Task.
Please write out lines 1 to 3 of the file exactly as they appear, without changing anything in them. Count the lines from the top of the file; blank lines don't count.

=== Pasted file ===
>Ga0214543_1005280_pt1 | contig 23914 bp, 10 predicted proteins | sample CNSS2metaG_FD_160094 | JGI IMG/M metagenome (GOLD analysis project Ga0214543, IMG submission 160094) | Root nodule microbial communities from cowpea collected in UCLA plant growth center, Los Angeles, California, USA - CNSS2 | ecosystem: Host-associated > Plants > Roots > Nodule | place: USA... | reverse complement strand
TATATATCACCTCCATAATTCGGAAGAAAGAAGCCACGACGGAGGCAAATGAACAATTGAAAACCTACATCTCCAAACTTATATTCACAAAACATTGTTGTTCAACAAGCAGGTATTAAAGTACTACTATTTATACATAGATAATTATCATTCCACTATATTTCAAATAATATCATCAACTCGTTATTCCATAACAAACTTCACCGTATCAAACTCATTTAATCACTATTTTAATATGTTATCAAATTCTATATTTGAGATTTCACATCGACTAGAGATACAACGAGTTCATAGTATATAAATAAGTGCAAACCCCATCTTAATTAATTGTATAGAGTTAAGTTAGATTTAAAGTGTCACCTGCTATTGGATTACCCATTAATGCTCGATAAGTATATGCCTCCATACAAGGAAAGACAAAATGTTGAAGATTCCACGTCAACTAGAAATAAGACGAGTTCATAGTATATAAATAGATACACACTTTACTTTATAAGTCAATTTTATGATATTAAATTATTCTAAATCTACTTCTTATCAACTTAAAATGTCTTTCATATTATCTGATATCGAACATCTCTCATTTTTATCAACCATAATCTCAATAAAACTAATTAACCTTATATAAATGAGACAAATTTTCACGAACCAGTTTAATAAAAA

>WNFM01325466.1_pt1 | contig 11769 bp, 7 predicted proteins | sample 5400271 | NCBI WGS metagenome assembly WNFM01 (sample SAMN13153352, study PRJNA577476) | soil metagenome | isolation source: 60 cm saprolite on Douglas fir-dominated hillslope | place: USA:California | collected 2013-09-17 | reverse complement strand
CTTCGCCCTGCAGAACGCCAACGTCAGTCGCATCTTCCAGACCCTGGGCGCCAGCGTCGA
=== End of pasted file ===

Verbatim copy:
>Ga0214543_1005280_pt1 | contig 23914 bp, 10 predicted proteins | sample CNSS2metaG_FD_160094 | JGI IMG/M metagenome (GOLD analysis project Ga0214543, IMG submission 160094) | Root nodule microbial communities from cowpea collected in UCLA plant growth center, Los Angeles, California, USA - CNSS2 | ecosystem: Host-associated > Plants > Roots > Nodule | place: USA... | reverse complement strand
TATATATCACCTCCATAATTCGGAAGAAAGAAGCCACGACGGAGGCAAATGAACAATTGAAAACCTACATCTCCAAACTTATATTCACAAAACATTGTTGTTCAACAAGCAGGTATTAAAGTACTACTATTTATACATAGATAATTATCATTCCACTATATTTCAAATAATATCATCAACTCGTTATTCCATAACAAACTTCACCGTATCAAACTCATTTAATCACTATTTTAATATGTTATCAAATTCTATATTTGAGATTTCACATCGACTAGAGATACAACGAGTTCATAGTATATAAATAAGTGCAAACCCCATCTTAATTAATTGTATAGAGTTAAGTTAGATTTAAAGTGTCACCTGCTATTGGATTACCCATTAATGCTCGATAAGTATATGCCTCCATACAAGGAAAGACAAAATGTTGAAGATTCCACGTCAACTAGAAATAAGACGAGTTCATAGTATATAAATAGATACACACTTTACTTTATAAGTCAATTTTATGATATTAAATTATTCTAAATCTACTTCTTATCAACTTAAAATGTCTTTCATATTATCTGATATCGAACATCTCTCATTTTTATCAACCATAATCTCAATAAAACTAATTAACCTTATATAAATGAGACAAATTTTCACGAACCAGTTTAATAAAAA

>WNFM01325466.1_pt1 | contig 11769 bp, 7 predicted proteins | sample 5400271 | NCBI WGS metagenome assembly WNFM01 (sample SAMN13153352, study PRJNA577476) | soil metagenome | isolation source: 60 cm saprolite on Douglas fir-dominated hillslope | place: USA:California | collected 2013-09-17 | reverse complement strand